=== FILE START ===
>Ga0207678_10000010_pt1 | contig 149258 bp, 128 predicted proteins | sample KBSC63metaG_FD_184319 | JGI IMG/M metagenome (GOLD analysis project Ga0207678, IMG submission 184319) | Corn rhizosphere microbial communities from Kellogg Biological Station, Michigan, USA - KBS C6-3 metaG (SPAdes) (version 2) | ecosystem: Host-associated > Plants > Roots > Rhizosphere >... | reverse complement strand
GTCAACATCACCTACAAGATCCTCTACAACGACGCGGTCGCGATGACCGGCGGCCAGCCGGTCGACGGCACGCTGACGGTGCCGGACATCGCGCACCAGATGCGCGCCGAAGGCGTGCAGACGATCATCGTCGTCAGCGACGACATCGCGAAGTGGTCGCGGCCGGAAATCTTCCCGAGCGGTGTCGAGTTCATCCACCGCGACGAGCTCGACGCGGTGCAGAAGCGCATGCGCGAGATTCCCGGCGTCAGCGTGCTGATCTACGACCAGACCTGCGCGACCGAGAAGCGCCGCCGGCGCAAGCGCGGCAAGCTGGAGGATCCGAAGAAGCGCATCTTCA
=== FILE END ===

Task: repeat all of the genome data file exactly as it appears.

>Ga0207678_10000010_pt1 | contig 149258 bp, 128 predicted proteins | sample KBSC63metaG_FD_184319 | JGI IMG/M metagenome (GOLD analysis project Ga0207678, IMG submission 184319) | Corn rhizosphere microbial communities from Kellogg Biological Station, Michigan, USA - KBS C6-3 metaG (SPAdes) (version 2) | ecosystem: Host-associated > Plants > Roots > Rhizosphere >... | reverse complement strand
GTCAACATCACCTACAAGATCCTCTACAACGACGCGGTCGCGATGACCGGCGGCCAGCCGGTCGACGGCACGCTGACGGTGCCGGACATCGCGCACCAGATGCGCGCCGAAGGCGTGCAGACGATCATCGTCGTCAGCGACGACATCGCGAAGTGGTCGCGGCCGGAAATCTTCCCGAGCGGTGTCGAGTTCATCCACCGCGACGAGCTCGACGCGGTGCAGAAGCGCATGCGCGAGATTCCCGGCGTCAGCGTGCTGATCTACGACCAGACCTGCGCGACCGAGAAGCGCCGCCGGCGCAAGCGCGGCAAGCTGGAGGATCCGAAGAAGCGCATCTTCA